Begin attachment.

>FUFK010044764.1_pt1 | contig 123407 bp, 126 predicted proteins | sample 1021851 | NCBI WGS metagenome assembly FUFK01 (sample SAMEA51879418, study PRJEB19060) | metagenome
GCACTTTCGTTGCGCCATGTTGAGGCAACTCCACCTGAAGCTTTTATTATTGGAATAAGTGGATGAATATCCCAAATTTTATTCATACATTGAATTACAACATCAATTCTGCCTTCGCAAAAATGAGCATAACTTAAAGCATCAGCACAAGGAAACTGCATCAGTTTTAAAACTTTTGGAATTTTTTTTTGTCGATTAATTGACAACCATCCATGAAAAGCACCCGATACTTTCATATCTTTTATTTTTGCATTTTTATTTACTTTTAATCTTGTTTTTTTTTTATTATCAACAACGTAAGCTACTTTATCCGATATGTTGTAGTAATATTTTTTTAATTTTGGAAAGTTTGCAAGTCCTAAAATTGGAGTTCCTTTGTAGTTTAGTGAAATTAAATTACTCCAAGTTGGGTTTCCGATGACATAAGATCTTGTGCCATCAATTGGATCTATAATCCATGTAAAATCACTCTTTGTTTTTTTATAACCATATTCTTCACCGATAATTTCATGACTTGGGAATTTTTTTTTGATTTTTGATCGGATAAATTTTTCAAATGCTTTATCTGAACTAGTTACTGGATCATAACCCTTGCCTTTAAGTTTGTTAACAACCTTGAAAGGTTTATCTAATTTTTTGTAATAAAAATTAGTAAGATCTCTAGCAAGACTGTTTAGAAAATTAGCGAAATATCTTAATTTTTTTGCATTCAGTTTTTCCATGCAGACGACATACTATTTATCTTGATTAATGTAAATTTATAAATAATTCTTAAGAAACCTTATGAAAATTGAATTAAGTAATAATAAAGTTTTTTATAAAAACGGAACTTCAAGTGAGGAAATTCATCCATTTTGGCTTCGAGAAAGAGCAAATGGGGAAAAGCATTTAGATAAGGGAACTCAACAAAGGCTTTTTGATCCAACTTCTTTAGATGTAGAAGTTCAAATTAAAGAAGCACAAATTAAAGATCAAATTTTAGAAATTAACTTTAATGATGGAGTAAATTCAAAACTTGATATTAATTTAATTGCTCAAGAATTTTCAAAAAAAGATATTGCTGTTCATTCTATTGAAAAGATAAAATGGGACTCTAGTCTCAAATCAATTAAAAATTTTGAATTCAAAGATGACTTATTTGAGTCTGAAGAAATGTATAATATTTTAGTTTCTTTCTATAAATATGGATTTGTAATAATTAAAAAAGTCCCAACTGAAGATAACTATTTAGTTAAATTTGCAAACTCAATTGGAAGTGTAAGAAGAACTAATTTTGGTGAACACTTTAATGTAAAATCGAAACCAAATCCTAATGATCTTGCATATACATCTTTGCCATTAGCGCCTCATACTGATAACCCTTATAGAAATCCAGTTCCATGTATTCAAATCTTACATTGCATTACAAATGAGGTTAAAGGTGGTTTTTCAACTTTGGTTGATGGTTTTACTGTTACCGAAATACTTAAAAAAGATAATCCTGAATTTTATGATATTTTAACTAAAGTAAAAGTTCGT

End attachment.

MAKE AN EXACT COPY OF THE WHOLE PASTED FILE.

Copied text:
>FUFK010044764.1_pt1 | contig 123407 bp, 126 predicted proteins | sample 1021851 | NCBI WGS metagenome assembly FUFK01 (sample SAMEA51879418, study PRJEB19060) | metagenome
GCACTTTCGTTGCGCCATGTTGAGGCAACTCCACCTGAAGCTTTTATTATTGGAATAAGTGGATGAATATCCCAAATTTTATTCATACATTGAATTACAACATCAATTCTGCCTTCGCAAAAATGAGCATAACTTAAAGCATCAGCACAAGGAAACTGCATCAGTTTTAAAACTTTTGGAATTTTTTTTTGTCGATTAATTGACAACCATCCATGAAAAGCACCCGATACTTTCATATCTTTTATTTTTGCATTTTTATTTACTTTTAATCTTGTTTTTTTTTTATTATCAACAACGTAAGCTACTTTATCCGATATGTTGTAGTAATATTTTTTTAATTTTGGAAAGTTTGCAAGTCCTAAAATTGGAGTTCCTTTGTAGTTTAGTGAAATTAAATTACTCCAAGTTGGGTTTCCGATGACATAAGATCTTGTGCCATCAATTGGATCTATAATCCATGTAAAATCACTCTTTGTTTTTTTATAACCATATTCTTCACCGATAATTTCATGACTTGGGAATTTTTTTTTGATTTTTGATCGGATAAATTTTTCAAATGCTTTATCTGAACTAGTTACTGGATCATAACCCTTGCCTTTAAGTTTGTTAACAACCTTGAAAGGTTTATCTAATTTTTTGTAATAAAAATTAGTAAGATCTCTAGCAAGACTGTTTAGAAAATTAGCGAAATATCTTAATTTTTTTGCATTCAGTTTTTCCATGCAGACGACATACTATTTATCTTGATTAATGTAAATTTATAAATAATTCTTAAGAAACCTTATGAAAATTGAATTAAGTAATAATAAAGTTTTTTATAAAAACGGAACTTCAAGTGAGGAAATTCATCCATTTTGGCTTCGAGAAAGAGCAAATGGGGAAAAGCATTTAGATAAGGGAACTCAACAAAGGCTTTTTGATCCAACTTCTTTAGATGTAGAAGTTCAAATTAAAGAAGCACAAATTAAAGATCAAATTTTAGAAATTAACTTTAATGATGGAGTAAATTCAAAACTTGATATTAATTTAATTGCTCAAGAATTTTCAAAAAAAGATATTGCTGTTCATTCTATTGAAAAGATAAAATGGGACTCTAGTCTCAAATCAATTAAAAATTTTGAATTCAAAGATGACTTATTTGAGTCTGAAGAAATGTATAATATTTTAGTTTCTTTCTATAAATATGGATTTGTAATAATTAAAAAAGTCCCAACTGAAGATAACTATTTAGTTAAATTTGCAAACTCAATTGGAAGTGTAAGAAGAACTAATTTTGGTGAACACTTTAATGTAAAATCGAAACCAAATCCTAATGATCTTGCATATACATCTTTGCCATTAGCGCCTCATACTGATAACCCTTATAGAAATCCAGTTCCATGTATTCAAATCTTACATTGCATTACAAATGAGGTTAAAGGTGGTTTTTCAACTTTGGTTGATGGTTTTACTGTTACCGAAATACTTAAAAAAGATAATCCTGAATTTTATGATATTTTAACTAAAGTAAAAGTTCGT